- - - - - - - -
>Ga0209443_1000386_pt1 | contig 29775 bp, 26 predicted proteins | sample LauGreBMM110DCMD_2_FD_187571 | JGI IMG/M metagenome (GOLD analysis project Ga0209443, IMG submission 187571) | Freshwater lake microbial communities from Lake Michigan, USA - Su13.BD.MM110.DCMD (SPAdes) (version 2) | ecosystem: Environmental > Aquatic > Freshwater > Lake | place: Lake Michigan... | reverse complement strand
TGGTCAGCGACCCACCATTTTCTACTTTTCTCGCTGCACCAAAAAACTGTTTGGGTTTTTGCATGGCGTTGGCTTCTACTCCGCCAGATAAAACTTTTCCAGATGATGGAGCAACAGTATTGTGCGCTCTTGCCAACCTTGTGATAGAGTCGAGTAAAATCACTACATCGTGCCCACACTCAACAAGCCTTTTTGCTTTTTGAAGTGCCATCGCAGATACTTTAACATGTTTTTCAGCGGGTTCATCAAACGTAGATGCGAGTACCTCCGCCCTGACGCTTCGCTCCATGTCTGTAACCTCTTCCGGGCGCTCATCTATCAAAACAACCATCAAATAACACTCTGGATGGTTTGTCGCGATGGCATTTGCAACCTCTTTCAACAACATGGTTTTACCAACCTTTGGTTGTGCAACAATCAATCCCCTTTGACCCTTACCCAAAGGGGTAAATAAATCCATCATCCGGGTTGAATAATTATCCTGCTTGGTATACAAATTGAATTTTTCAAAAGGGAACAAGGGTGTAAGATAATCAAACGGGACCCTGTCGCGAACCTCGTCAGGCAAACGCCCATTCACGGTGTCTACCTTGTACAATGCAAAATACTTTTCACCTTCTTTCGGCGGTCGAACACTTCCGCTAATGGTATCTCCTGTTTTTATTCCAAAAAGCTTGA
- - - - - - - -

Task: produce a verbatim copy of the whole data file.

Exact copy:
>Ga0209443_1000386_pt1 | contig 29775 bp, 26 predicted proteins | sample LauGreBMM110DCMD_2_FD_187571 | JGI IMG/M metagenome (GOLD analysis project Ga0209443, IMG submission 187571) | Freshwater lake microbial communities from Lake Michigan, USA - Su13.BD.MM110.DCMD (SPAdes) (version 2) | ecosystem: Environmental > Aquatic > Freshwater > Lake | place: Lake Michigan... | reverse complement strand
TGGTCAGCGACCCACCATTTTCTACTTTTCTCGCTGCACCAAAAAACTGTTTGGGTTTTTGCATGGCGTTGGCTTCTACTCCGCCAGATAAAACTTTTCCAGATGATGGAGCAACAGTATTGTGCGCTCTTGCCAACCTTGTGATAGAGTCGAGTAAAATCACTACATCGTGCCCACACTCAACAAGCCTTTTTGCTTTTTGAAGTGCCATCGCAGATACTTTAACATGTTTTTCAGCGGGTTCATCAAACGTAGATGCGAGTACCTCCGCCCTGACGCTTCGCTCCATGTCTGTAACCTCTTCCGGGCGCTCATCTATCAAAACAACCATCAAATAACACTCTGGATGGTTTGTCGCGATGGCATTTGCAACCTCTTTCAACAACATGGTTTTACCAACCTTTGGTTGTGCAACAATCAATCCCCTTTGACCCTTACCCAAAGGGGTAAATAAATCCATCATCCGGGTTGAATAATTATCCTGCTTGGTATACAAATTGAATTTTTCAAAAGGGAACAAGGGTGTAAGATAATCAAACGGGACCCTGTCGCGAACCTCGTCAGGCAAACGCCCATTCACGGTGTCTACCTTGTACAATGCAAAATACTTTTCACCTTCTTTCGGCGGTCGAACACTTCCGCTAATGGTATCTCCTGTTTTTATTCCAAAAAGCTTGA